Farmer’s got bottle for stealing cans of milk

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1918 Police Court

Harry Smith, 6, St John’s Road, was summoned at the Scarborough Police Court with stealing a quantity of milk of the value of 2s 8d of the goods and chattels of Robert Plaxton, on the 24th of June.

Defendant, who was represented by Mr John Whitfield, pleaded not guilty.

Inspector R Arrowsmith, NER, said on the 26th of June, Mr John Atkinson, farmer, near Knapton, sent two cans of milk to Mr Plaxton by train. Mr Plaxton went to the station about 9 o’clock in the morning and examined the milk. He found that one can contained 13 gallons and the other 11 gallons. Mr Plaxton employed a man who had a round in the town, and about 11 o’clock he returned to the station to take a supply up to the Racecourse camp. Mr Plaxton came to the station about 11 o’clock and examined the milk and found there were two gallons missing from one of the cans. It happened that a military officer, Lt Stephenson, who had no connection with either party, whilst standing on No.1 platform, saw the defendant take some milk out of one of the cans containing Mr Plaxton’s milk. Mr Plaxton came up a short time afterwards and got excited. The officer made a communication to Mr Plaxton and afterwards identified defendant in the presence of PC Berryman. When charged with the offence defendant denied it. This milk had been standing for two hours and a quantity of cream would have arisen and if the discovery had not been made Mr Plaxton might have been treated by the military as a dishonest tradesman and he might have been subject to prosecution by the food inspector. Mr Plaxton gave evidence in support of this statement.

Cross-examined by Mr Whitfield, witness denied that there had been any dispute between himself and Smith with regard to the supply of milk. It might be true that witness’s man had borrowed milk from Smith but if that were so, Smith ought to have sent the account and it would have been paid. About three weeks or a month ago Smith called on him and said he was owing him an account. He (Plaxton) said to Smith: If you send me a statement I will give attention to the bills.” There had been no dispute.

After evidence by Lt Stephenson and PC Berrymen, in support of Inspector Arrowsmith’s statement, Mr Whitfield outlined the case for the defence. He said that in April two lots of milk were supplied by Smith to Mr Plaxton’s man by way of loan. Milk dealers sometimes lent each other milk and sometimes they bought it. Smith sent an account to Mr Plaxton, who told defendant he had not known he owed it. Matters in that way were at a deadlock. Smith then said to Plaxton “If you do not pay for the milk or return it I shall take some of your milk for it.” Consequently when Mr Smith took two gallons out of the can it was in pursuance of this threat or statement. Defendant might have acted foolishly, but there was no fraudulent intent.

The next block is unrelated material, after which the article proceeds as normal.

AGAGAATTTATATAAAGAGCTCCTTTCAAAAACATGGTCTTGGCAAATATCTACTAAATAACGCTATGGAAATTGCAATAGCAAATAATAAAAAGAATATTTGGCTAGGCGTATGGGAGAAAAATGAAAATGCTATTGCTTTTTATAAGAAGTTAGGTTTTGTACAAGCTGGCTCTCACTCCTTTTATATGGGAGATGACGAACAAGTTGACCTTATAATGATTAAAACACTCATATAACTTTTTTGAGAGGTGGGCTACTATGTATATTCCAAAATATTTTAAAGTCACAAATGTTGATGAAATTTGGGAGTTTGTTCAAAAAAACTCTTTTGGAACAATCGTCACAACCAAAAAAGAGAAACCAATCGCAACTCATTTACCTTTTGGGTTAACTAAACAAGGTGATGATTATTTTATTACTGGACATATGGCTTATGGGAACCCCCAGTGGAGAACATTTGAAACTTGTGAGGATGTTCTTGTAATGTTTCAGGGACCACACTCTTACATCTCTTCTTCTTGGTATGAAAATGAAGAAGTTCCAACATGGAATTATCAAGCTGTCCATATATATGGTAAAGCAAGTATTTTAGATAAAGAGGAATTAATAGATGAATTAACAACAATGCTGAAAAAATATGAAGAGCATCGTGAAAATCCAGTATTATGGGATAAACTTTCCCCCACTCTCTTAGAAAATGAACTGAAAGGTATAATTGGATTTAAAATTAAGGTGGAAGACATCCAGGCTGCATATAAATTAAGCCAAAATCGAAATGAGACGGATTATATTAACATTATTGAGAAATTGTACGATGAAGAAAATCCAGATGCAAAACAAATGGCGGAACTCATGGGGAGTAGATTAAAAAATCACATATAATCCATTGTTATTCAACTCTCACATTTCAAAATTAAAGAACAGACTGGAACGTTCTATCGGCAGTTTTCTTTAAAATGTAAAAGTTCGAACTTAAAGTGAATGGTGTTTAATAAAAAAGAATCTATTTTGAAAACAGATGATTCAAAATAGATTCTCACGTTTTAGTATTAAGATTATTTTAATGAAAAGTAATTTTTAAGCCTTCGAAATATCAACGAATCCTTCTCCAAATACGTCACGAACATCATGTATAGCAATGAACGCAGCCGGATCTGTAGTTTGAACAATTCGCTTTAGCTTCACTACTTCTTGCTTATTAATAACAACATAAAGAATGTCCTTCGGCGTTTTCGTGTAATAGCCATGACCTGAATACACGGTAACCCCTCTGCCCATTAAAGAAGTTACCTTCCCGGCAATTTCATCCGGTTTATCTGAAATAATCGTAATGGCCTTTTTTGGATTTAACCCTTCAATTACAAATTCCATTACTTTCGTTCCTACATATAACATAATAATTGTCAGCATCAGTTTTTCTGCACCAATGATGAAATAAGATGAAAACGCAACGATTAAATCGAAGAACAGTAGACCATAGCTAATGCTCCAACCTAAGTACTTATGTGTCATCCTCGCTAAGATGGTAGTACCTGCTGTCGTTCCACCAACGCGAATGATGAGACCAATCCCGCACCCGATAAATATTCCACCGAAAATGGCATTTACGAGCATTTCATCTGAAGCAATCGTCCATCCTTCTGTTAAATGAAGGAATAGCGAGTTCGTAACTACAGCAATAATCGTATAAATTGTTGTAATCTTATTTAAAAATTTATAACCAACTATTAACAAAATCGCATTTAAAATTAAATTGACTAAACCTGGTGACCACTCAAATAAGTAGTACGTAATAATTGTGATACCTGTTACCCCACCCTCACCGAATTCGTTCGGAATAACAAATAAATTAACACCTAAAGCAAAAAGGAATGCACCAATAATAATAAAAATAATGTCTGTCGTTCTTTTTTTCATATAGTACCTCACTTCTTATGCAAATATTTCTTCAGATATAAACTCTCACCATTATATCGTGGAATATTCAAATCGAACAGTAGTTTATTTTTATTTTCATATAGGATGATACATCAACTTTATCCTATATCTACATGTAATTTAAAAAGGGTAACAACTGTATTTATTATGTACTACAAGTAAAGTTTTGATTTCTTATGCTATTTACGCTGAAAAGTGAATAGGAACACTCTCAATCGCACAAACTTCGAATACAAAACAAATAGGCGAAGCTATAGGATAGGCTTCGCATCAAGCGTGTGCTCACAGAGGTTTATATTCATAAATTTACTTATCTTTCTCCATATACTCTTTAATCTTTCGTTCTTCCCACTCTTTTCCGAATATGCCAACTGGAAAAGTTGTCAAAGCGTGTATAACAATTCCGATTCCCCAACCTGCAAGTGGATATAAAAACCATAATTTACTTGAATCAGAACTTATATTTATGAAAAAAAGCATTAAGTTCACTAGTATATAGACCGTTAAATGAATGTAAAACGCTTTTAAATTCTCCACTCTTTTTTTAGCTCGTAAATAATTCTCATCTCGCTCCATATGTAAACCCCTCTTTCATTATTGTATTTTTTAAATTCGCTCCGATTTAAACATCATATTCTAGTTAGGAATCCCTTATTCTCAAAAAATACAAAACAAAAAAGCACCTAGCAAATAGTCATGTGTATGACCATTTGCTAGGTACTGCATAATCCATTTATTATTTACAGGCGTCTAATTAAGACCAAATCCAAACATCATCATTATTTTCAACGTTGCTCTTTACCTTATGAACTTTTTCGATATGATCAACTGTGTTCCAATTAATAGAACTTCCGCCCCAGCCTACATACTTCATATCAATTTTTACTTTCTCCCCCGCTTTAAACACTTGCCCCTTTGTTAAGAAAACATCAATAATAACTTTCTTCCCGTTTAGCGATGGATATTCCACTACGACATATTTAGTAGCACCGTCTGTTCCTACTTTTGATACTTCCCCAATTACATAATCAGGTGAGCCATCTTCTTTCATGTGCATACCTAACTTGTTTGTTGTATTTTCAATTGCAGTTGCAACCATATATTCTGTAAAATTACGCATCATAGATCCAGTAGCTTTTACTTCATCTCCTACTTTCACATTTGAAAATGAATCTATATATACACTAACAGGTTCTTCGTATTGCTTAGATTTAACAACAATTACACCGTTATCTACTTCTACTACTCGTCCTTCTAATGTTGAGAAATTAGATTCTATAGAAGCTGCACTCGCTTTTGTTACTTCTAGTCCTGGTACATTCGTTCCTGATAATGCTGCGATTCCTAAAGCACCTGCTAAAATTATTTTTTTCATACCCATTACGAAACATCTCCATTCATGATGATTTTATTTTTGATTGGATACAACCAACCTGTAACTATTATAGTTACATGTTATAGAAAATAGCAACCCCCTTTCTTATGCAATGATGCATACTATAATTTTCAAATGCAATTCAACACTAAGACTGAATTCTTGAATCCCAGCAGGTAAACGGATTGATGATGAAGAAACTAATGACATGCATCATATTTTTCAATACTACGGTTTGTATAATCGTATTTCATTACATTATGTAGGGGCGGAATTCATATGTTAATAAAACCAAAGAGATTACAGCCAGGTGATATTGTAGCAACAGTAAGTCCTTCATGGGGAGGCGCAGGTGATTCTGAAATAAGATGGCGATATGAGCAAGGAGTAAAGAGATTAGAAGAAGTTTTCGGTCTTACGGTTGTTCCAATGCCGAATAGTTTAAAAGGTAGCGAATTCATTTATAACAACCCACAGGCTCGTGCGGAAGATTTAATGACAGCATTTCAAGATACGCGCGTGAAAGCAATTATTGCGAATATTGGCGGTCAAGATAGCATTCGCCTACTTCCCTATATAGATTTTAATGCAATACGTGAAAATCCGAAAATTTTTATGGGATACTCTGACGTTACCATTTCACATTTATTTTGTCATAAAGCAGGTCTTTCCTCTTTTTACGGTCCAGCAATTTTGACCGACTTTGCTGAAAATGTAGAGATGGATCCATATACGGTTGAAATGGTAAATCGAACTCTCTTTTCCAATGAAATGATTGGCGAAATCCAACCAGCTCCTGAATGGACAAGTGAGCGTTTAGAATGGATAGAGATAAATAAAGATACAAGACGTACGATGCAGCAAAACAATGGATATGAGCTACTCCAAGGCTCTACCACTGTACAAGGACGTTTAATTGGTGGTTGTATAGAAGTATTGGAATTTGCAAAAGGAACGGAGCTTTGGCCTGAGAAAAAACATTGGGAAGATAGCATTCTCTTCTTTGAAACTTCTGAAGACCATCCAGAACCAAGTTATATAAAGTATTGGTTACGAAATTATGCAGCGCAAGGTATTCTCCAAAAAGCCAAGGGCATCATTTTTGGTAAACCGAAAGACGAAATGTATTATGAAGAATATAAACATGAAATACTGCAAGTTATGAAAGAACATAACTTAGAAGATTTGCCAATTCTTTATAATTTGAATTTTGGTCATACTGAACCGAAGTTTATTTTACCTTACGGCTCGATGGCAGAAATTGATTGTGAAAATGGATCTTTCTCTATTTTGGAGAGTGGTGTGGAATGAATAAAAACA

Defendant went into the box and substantiated his solicitor’s statement, and evidence was also called to prove that certain milk had been supplied to Mr Plaxton’s man which had not been paid for.

The magistrates retired, and on returning the Mayor said in this case a good deal had been said about an alleged transaction over a certain amount of milk between the two parties. There was no direct evidence to prove what amount of milk was exchanged but they were disposed to accept the explanation of the defendant that he did take this milk away with a view of recuperating himself for the milk having been borrowed. No doubt he thought he was exercising what he considered to be a claim of right. In the magistrates’ opinion that claim was unjustified and erroneous and in taking the action he did he took a very risky action and came very near to felony. At the same time, under the circumstances, and with that explanation, the magistrates dismissed the case.